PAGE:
"We knew we had to get back into American society after the war, and to get back into American society meant we should cooperate with this country in the war against Japan because Japan at the time was the enemy. By cooperation, I mean we should forget, for the time being, our constitutional rights."
Shim Hiraoka, a 442nd veteran and non-JACL member who spoke as a guest of Hirasuna, felt that the efforts of the resisters were pointless, saying all legal test cases prior to the resistance movement had failed and that "there was nothing to fight about we had no constitutional rights."
Hiraoka urged JACL to remain steadfast in their original position or if compelled to pass a resolution, to cite the resisters as a "group of principled Americans who made the wrong decision at the time."
But Izumi "Izzy" Taniguchi, also a Fresno chapter member who spoke as an individual, felt JACL members should not hold it against the resisters for taking a different stand and made a call for acceptance because he felt different factors influenced each persons decision.
"While in the Gila camp, there were a lot of disturbances," recalled Taniguchi. "At that time, there were some bad things said about the JACL, that JACL sold us down the river, and people were getting beaten up. There were all kinds of pressures. My father was picked up by the FBI so there was no way he would have approved my brother or myself to volunteer for the Army. We had all kinds of other pressures as to what positions to take."
Dale Ikeda, a member of the Clovis chapter who had been a district governor back in 1989-1990 when JACL had approved Resolution 13, recommended that both sidesthe resisters and the JACL draw up a joint resolution.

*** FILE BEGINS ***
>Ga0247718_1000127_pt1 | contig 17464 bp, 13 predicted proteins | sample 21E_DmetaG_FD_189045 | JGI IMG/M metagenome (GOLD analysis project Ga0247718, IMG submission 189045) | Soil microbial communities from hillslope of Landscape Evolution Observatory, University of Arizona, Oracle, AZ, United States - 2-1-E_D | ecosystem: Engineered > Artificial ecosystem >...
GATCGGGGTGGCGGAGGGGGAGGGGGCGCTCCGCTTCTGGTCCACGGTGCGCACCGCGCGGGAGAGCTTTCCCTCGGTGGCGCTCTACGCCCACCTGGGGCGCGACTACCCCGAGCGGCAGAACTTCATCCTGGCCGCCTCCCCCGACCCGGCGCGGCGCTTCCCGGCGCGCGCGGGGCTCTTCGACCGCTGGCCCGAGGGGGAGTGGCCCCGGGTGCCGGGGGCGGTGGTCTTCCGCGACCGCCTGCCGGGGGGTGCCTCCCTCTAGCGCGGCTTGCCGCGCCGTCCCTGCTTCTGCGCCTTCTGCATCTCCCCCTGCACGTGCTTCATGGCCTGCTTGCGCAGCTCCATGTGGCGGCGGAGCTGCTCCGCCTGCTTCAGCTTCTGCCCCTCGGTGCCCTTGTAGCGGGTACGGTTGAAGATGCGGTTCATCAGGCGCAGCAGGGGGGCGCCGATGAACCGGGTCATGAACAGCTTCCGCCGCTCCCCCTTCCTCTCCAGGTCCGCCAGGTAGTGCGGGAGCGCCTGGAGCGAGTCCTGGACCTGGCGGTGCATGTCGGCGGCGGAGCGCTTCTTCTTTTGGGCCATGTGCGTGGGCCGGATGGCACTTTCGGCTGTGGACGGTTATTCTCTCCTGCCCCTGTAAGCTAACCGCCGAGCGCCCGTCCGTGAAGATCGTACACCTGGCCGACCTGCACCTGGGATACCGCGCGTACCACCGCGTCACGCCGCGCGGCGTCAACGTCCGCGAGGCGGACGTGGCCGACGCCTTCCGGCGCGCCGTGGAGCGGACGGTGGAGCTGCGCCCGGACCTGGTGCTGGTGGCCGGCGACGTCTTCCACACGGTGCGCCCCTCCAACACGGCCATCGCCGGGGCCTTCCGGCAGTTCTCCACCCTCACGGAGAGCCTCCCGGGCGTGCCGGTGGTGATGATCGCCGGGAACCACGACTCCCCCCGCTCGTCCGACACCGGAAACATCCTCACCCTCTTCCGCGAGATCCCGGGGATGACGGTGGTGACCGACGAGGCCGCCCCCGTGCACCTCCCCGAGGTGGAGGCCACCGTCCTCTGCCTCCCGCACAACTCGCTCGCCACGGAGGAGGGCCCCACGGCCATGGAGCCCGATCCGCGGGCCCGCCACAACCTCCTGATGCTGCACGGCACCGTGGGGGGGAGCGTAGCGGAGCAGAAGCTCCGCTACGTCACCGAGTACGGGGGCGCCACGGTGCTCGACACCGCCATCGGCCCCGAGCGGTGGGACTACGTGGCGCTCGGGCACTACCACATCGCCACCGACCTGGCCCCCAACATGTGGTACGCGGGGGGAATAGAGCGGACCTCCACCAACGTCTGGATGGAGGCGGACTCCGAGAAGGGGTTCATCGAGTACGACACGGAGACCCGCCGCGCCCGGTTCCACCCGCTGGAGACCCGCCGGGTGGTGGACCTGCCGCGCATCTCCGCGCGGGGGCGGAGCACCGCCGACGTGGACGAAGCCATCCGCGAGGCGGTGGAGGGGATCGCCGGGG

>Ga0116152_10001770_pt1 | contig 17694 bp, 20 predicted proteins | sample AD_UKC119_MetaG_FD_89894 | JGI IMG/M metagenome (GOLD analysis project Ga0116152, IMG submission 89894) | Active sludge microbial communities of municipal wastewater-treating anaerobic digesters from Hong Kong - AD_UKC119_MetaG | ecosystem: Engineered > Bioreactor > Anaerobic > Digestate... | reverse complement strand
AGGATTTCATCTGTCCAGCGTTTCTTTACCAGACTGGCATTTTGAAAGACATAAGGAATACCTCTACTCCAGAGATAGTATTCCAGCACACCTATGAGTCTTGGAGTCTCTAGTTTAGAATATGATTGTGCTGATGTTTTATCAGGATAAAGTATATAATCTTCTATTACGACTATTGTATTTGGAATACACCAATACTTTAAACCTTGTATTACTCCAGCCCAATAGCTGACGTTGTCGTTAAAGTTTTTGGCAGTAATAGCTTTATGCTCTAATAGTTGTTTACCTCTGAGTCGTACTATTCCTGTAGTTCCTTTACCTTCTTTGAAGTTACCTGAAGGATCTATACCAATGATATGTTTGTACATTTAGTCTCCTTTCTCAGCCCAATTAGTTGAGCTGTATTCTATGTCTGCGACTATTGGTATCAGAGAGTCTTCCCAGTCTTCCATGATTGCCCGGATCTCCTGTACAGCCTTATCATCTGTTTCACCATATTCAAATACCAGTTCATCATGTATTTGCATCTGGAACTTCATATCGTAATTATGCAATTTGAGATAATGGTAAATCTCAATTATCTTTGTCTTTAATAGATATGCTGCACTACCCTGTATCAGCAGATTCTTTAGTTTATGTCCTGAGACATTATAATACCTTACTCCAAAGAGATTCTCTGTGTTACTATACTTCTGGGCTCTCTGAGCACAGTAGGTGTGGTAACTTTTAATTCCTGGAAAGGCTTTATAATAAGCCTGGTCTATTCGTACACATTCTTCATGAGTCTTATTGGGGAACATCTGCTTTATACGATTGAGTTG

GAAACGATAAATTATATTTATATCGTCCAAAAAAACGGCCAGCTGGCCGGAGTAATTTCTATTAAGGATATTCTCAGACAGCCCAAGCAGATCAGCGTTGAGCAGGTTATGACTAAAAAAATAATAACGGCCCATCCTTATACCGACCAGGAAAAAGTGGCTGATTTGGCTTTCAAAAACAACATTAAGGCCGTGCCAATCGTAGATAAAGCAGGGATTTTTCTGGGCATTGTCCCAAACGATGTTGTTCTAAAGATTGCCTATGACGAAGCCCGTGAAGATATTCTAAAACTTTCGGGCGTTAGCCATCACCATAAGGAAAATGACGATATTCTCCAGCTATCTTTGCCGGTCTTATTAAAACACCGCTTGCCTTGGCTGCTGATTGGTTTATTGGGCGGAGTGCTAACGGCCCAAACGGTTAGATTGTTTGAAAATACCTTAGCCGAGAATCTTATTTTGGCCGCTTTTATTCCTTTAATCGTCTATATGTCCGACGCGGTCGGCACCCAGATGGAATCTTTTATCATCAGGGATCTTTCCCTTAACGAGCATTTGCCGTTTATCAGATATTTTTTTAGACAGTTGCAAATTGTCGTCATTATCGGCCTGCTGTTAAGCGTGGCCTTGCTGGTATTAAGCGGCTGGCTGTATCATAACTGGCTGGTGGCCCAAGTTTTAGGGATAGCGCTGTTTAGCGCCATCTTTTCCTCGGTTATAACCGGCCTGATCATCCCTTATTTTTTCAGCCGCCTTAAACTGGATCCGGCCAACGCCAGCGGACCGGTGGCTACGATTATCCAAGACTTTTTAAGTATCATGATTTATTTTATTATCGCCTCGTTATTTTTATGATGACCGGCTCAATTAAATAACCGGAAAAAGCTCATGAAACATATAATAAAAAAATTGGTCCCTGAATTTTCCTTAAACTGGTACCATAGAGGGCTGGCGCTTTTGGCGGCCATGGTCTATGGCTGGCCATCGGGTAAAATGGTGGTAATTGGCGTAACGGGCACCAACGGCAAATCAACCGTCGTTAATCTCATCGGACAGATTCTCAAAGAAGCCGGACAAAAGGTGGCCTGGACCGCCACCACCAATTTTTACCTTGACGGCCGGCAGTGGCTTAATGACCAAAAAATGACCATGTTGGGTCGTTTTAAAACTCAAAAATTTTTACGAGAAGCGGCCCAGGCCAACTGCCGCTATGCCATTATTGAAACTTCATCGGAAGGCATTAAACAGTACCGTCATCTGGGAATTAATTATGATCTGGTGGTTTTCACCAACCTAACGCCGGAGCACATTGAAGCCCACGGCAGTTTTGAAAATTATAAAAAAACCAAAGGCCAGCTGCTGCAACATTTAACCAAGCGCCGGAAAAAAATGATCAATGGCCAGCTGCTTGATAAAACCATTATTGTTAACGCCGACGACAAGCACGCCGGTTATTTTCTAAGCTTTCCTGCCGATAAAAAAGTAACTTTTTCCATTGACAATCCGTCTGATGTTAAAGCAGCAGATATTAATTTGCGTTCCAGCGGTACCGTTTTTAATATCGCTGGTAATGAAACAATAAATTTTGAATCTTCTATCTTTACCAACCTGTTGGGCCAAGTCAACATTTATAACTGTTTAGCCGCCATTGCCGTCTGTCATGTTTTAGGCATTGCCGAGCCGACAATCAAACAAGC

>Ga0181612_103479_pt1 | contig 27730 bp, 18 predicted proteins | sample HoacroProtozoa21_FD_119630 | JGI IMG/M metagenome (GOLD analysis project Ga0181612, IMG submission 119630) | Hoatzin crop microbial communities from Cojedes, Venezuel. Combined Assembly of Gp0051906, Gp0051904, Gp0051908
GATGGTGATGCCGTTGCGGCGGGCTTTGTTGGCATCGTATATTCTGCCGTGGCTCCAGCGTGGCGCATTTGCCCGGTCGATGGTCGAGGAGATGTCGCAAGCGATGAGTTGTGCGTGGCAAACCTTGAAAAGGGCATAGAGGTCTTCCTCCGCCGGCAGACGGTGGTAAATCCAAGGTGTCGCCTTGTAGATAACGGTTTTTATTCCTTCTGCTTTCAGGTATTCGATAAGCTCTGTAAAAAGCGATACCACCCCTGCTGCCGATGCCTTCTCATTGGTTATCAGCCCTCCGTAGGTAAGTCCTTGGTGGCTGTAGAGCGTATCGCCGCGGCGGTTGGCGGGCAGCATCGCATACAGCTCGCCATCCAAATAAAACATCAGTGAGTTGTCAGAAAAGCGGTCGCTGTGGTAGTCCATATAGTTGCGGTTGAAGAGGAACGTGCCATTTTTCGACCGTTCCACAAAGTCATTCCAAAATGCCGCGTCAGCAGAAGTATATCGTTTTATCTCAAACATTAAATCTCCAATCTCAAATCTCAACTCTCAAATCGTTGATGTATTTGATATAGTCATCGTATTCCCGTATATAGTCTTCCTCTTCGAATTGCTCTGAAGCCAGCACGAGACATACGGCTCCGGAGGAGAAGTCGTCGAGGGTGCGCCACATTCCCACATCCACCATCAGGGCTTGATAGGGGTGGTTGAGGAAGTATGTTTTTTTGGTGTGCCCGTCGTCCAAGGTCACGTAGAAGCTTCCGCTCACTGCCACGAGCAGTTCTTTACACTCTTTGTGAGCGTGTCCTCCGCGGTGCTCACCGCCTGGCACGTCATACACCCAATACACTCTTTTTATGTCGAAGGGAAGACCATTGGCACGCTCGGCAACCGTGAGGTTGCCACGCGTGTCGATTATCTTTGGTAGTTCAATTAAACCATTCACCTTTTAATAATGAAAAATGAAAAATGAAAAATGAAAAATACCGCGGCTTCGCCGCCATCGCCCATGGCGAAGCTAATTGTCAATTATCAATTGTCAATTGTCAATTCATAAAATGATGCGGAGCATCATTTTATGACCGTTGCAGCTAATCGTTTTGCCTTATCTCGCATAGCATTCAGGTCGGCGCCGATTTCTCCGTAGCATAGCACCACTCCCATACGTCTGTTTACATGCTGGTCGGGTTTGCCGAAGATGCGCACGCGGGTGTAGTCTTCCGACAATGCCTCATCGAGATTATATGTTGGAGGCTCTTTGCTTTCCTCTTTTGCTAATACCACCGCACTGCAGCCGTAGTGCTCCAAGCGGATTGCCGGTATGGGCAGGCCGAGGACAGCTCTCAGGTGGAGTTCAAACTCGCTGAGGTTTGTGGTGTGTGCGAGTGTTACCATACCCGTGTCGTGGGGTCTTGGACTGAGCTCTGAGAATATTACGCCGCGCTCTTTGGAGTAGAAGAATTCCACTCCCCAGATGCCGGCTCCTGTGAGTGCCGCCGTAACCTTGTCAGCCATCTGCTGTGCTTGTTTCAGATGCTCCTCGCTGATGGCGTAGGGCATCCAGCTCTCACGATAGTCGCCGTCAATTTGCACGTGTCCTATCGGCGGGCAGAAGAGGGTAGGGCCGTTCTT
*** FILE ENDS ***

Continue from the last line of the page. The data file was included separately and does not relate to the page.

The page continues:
"If I had my druthers, I would like to see the national president, the vice president of public affairs and a representative of JACL who can speak for the veterans meet with the Heart Mountain resisters about these issues and try to clear the air, reconcile, heal the wounds and move on," said Ikeda.
With 100 percent representation by all 10 chapters within CCDC, the final vote on the resolution was 9-3-3 to reject the resolution.
The Reedley chapter had initially abstained from voting, creating a 5-5 deadlock, and the four district board officers were asked to break the tie, which resulted in 14 votes cast. Reedley later changed their vote to oppose the resolution.
The final vote went as follows: chapters opposing the resolution included Fresno, Livingston-Merced, Parlier, Selma, Tulare and Reedley. CCDC officers opposing the resolution included Larry Ishimoto, second vice governor; Kathy Ishimoto, secretary; and Travis Nishi, treasurer.
Chapters supporting the resolution included Delano and Sanger. Ralph Kumano, from the Sanger chapter, pointed out that a survey conducted within their chapter revealed that Sanger members were four to one in favor of the resolution. First Vice Governor Bob Taniguchi also supported the measure.